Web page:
Library & Resources

Differences between science and commerce

Article originally written by Peter Haydon for Australian Pork Newspaper

Last time I was involved as part of a team of technical experts was over 18 years ago, and it was with about 70 food technologists. So, I called a mentor of mine and asked him whether I might have forgotten anything about working with technical experts. His answer was annoyingly concise: “They are people, Pete, treat them like people”.

So, in the first four weeks in Research and Innovation, that’s what I’ve been doing. We had some honest conversations, and we’ve agreed and are actively working together to remove barriers and improve processes in order to deliver outcomes in a timely manner.

In commerce, we’re primarily interested in the effect an action has on profitability, or cash flow, or both. I don’t know why a 5% price-promotion affects around 40% of consumers to change the brand they buy, just that it does. People probably each have their own reason for changing their behaviour. But the same action regularly causes a reaction of similar magnitude, and in my experience, this is the case in most categories.

My understanding of research was that it is primarily interested in why things happen. The Oxford English dictionary defines science as “knowledge about the structure and behaviour of the natural and physical world, based on facts that you can prove”.

So, maybe commerce is more outcome driven and science is more cause driven?

Or, maybe not; in our first week together, the Research and Innovation (R&I) team told me that what they want is both the cause and the outcome.  So, I was wrong.

So, if we are all focussed on outcomes what do we need to do more of? It seems to me that that there are four clear areas. If Newton was right and actions cause reactions, then what actions should we undertake now to be successful?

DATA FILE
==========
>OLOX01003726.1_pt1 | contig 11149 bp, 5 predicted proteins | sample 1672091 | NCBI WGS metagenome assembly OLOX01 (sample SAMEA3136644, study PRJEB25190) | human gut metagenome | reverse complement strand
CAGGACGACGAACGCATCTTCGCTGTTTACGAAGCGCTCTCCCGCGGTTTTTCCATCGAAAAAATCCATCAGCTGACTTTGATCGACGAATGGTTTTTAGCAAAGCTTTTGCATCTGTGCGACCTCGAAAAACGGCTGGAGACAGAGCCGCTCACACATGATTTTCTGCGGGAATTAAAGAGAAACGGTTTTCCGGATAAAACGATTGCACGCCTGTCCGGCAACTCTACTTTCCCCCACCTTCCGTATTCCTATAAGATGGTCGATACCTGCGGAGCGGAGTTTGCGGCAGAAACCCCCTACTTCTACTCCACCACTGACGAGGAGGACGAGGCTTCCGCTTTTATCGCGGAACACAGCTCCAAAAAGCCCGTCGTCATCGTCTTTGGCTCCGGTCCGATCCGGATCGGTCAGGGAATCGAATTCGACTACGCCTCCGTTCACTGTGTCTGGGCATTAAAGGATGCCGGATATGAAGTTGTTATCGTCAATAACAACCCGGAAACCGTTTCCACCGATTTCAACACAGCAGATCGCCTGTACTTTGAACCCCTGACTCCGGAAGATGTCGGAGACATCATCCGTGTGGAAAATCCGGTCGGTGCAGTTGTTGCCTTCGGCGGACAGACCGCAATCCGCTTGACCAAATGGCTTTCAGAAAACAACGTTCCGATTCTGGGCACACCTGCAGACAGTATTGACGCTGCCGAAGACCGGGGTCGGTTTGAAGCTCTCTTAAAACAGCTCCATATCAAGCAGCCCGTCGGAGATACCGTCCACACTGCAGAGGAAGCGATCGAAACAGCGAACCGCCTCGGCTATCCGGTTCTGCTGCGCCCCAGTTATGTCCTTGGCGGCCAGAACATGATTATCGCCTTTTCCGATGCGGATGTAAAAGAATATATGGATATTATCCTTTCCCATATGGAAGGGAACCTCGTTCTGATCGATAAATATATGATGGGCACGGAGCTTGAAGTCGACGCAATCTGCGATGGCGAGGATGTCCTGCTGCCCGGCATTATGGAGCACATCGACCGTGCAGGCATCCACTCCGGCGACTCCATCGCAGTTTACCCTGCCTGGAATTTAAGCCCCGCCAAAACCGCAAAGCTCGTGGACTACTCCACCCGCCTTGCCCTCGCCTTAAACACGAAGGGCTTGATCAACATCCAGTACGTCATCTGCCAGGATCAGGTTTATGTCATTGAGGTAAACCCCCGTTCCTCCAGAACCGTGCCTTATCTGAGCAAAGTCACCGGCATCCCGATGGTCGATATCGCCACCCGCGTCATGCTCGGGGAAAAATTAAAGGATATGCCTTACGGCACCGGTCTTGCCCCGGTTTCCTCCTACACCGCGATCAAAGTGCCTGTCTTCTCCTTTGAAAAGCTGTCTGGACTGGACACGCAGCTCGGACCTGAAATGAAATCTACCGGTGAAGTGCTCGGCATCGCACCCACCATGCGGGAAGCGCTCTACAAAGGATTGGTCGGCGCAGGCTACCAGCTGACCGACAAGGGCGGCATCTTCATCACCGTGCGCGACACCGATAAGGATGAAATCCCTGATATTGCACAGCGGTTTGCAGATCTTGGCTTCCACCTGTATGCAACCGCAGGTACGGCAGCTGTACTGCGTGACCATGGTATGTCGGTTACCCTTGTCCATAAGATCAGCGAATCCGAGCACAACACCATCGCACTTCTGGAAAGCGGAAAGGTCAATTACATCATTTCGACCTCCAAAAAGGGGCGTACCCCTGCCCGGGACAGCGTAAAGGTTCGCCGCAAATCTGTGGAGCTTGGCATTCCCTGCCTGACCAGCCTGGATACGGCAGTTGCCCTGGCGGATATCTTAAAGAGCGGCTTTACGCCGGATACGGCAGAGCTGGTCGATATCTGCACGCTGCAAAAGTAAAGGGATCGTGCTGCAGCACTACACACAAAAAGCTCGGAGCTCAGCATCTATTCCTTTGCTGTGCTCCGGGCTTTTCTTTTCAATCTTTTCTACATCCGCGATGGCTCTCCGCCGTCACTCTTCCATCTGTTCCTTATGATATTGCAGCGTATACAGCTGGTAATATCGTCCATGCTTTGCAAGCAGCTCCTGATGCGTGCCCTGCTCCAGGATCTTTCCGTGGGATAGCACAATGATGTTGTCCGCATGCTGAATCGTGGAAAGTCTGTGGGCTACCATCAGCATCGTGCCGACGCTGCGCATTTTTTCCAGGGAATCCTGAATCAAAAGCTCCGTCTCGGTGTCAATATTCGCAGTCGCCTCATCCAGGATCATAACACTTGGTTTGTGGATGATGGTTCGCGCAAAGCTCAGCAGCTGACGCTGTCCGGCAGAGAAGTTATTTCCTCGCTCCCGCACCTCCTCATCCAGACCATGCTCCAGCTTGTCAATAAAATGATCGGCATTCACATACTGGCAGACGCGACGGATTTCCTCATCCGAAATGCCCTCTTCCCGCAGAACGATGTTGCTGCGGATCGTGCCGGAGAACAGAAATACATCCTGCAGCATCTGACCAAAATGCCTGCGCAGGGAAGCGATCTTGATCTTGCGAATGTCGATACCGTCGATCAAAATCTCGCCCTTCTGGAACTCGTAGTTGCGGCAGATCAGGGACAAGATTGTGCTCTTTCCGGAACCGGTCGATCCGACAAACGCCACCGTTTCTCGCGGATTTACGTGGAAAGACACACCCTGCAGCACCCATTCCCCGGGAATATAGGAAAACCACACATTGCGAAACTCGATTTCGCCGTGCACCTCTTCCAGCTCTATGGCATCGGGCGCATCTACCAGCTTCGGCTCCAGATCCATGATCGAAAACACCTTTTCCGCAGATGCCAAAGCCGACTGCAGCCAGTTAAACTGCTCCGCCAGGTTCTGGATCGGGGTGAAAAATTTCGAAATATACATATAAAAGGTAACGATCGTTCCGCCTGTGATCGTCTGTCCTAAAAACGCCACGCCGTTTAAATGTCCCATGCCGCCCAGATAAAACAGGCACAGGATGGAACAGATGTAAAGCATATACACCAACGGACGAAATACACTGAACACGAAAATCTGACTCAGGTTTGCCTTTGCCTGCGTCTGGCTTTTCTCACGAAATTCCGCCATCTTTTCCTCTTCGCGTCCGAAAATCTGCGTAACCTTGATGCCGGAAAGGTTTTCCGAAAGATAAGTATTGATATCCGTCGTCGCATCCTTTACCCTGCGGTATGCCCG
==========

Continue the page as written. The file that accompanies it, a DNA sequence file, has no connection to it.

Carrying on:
I’m still learning and understand that this is possibly “the enthusiasm that comes with a new goal”, but my top four right now are:

  1. Accountability and authority. We employ smart people, and if they are going to be accountable for delivering outcomes, then they also (within reason) need to have decision-making authority over how they’re going to make those outcomes happen.
  2. Streamlining. It seems that if technology is evolving faster, then we also need to be faster. Therefore, we need to work towards  achieving high quality outcomes in a quicker way.
  3. Responsibility for delivery. In most arenas where a person with money agrees for someone else with a skill to deliver a service, it is the service provider’s responsibility to provide that service, to the agreed quality by the agreed date. Currently, if things go off-track the responsibility seems lay more with APL than with research providers. We need to take a look at  that.
  4. Measuring outcomes. We can improve how we measure outcomes, and we should. We make a guess at what the outcome of an experiment will be before we do it, then do the experiment (in a controlled way) to try to achieve that research outcome. Then we don’t measure who uses those outcomes for benefit in-industry and who does not.

Now, clearly we aren’t going to change these things overnight, but we are, actively working on them.

Producers, understandably are triple-checking, due to COVID-19, all of the biosecurity plans that they double-checked in the “Keep ASF out of Australia” activity of late 2019. A positive is that the results of a 2019 survey found that over three quarters of producer respondents (who cover just under 90% of pigs) take measures to minimise visitor biosecurity risks on farm. Not only are these measures key to reducing the risk to the health of pigs, but in our current climate, those same measures are also providing protection to staff, by reducing their potential exposure to COVID-19.

Recent events have seen the APL marketers pivot their focus towards more in-home help with recipes and “how to cook” outcomes. Likewise, our APL regulatory teammates are working to find ways to continue to export Australian pork. COVID-19 has caused numerous project delays in R&I, but many are still on schedule and so the research team continue to focus on finding ways to reduce production costs, keep our farms safe, and improve our license to operate.

Until next time, stay safe and let’s continue delivering nutritious, fresh food to Australia and beyond.

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